Number of Full-Time Faculty Members by Rank and Racial and Ethnic Group during Fall, 2003
1 In this entry, we use the term Latinas to indicate both Latinos and Latinas. U.S., state, and local governments often use the term “Hispanic” to denote this group.
SOURCE: Reproduced by permission of The Chronicle of Higher Education. Chronicle of Higher Education: The Almanac, 2005. Volume 52, Number 1, p. 26 .
American Indian and Alaska Native
Associate Professor5290.4%
Assistant professor6610.5%
Asian American
Associate Professor9,1837.1%
Assistant Professor13,2169.3%
Associate Professor7,2045.5%
Assistant Professor9,4646.7%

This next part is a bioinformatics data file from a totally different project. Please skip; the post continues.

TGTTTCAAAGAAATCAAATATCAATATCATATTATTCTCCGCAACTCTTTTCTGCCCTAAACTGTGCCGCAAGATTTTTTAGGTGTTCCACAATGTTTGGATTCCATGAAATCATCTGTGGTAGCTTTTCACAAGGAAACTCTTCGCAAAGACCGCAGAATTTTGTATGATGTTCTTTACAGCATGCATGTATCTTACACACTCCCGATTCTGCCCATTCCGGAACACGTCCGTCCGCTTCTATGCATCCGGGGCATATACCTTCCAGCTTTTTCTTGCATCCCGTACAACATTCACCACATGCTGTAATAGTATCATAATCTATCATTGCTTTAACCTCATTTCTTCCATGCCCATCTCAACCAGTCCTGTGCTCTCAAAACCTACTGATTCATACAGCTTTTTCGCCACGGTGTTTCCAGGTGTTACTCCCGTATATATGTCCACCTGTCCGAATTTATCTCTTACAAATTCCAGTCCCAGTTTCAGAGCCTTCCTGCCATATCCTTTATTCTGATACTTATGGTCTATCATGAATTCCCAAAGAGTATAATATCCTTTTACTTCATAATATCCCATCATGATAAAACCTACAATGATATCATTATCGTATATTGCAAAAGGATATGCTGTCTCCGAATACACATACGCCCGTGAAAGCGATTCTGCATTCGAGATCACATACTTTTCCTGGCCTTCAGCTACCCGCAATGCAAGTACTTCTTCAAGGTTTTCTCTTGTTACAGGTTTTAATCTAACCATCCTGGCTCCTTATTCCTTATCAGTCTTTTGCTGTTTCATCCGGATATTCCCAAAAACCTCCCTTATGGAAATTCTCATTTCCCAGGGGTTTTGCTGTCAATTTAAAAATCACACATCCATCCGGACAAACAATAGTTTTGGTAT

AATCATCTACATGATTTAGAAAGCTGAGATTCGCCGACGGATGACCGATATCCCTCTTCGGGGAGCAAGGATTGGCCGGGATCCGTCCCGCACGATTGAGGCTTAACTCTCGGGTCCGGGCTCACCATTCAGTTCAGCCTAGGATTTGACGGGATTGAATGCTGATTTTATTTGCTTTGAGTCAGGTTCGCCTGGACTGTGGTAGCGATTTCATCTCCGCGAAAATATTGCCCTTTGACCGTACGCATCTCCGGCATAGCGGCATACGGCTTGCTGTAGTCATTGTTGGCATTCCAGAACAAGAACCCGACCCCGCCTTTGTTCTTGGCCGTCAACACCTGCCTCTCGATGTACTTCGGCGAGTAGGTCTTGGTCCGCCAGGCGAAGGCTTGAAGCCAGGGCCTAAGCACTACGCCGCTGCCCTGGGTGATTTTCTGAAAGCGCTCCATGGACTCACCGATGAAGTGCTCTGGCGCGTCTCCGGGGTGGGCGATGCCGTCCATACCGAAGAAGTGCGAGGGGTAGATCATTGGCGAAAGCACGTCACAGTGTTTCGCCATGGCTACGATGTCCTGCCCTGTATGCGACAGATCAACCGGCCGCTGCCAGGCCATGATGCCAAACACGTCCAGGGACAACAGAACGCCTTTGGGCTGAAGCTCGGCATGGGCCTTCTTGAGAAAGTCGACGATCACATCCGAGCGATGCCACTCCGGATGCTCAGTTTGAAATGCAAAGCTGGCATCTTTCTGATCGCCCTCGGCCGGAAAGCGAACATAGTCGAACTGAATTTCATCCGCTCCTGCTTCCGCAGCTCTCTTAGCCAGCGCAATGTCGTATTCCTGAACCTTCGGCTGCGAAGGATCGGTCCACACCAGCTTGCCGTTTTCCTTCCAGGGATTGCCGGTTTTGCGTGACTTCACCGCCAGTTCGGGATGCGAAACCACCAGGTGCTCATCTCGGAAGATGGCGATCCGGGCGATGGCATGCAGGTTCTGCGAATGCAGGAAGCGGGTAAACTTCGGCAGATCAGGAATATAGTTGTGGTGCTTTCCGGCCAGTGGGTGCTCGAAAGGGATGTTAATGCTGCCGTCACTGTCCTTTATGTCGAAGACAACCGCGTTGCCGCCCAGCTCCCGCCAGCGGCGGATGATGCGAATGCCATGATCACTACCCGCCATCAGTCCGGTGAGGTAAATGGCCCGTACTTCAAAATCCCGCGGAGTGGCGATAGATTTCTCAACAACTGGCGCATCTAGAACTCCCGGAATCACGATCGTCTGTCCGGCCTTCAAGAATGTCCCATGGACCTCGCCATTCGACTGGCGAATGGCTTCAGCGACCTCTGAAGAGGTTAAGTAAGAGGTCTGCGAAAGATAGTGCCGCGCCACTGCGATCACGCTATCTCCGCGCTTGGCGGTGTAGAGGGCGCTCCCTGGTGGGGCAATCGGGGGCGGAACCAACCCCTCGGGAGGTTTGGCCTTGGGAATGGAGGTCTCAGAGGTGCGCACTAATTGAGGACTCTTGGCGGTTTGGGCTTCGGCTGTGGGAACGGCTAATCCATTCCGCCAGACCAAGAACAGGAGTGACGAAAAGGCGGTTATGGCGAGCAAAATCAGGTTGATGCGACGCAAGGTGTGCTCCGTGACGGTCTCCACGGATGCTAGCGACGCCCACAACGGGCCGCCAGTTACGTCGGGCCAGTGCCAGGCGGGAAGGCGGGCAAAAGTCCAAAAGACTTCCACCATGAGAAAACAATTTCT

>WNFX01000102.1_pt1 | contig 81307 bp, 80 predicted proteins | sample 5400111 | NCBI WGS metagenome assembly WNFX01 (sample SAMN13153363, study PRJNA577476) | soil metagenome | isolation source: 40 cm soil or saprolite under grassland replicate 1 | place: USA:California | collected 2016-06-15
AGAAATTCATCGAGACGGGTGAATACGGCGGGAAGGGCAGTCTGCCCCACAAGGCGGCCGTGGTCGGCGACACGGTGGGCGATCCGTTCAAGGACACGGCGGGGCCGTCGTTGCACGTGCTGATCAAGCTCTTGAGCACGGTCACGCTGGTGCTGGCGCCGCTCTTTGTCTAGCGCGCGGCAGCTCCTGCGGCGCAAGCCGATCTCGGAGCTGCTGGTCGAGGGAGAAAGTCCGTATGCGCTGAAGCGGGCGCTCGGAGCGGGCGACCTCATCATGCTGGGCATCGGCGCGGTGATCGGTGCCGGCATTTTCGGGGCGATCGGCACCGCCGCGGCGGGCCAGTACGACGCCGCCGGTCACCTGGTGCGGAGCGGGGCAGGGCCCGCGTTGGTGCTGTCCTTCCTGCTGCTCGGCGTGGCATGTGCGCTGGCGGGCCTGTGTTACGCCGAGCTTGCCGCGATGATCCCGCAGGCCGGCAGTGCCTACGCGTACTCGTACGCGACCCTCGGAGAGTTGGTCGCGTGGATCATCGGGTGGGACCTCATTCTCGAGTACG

Associate Professor3,8613.0%
Assistant professor5,3213.8%
Associate Professor109,31384.0%
Assistant professor112,92079.8%
TOTAL OF ALL436,077 

Essien 2003). Biases in recruiting and hiring can reflect the racism of individuals, but they also mirror an institution’s lack of attention to its own legacy of exclusion. The mechanism of tenure and promotion in higher education is an institution itself, and it is rife with barriers to faculty of color, including the devaluation of the extraordinary service responsibilities of faculty of color and the lack of legitimacy granted to research agendas that fall outside of the mainstream. In a 1994 article in Educational Researcher, Amado M. Padilla discussed the concept of “cultural taxation” to illuminate the fact that many underrepresented faculty are expected to cover minority affairs, in addition to completing a rigorous agenda in research, teaching, and institutional service.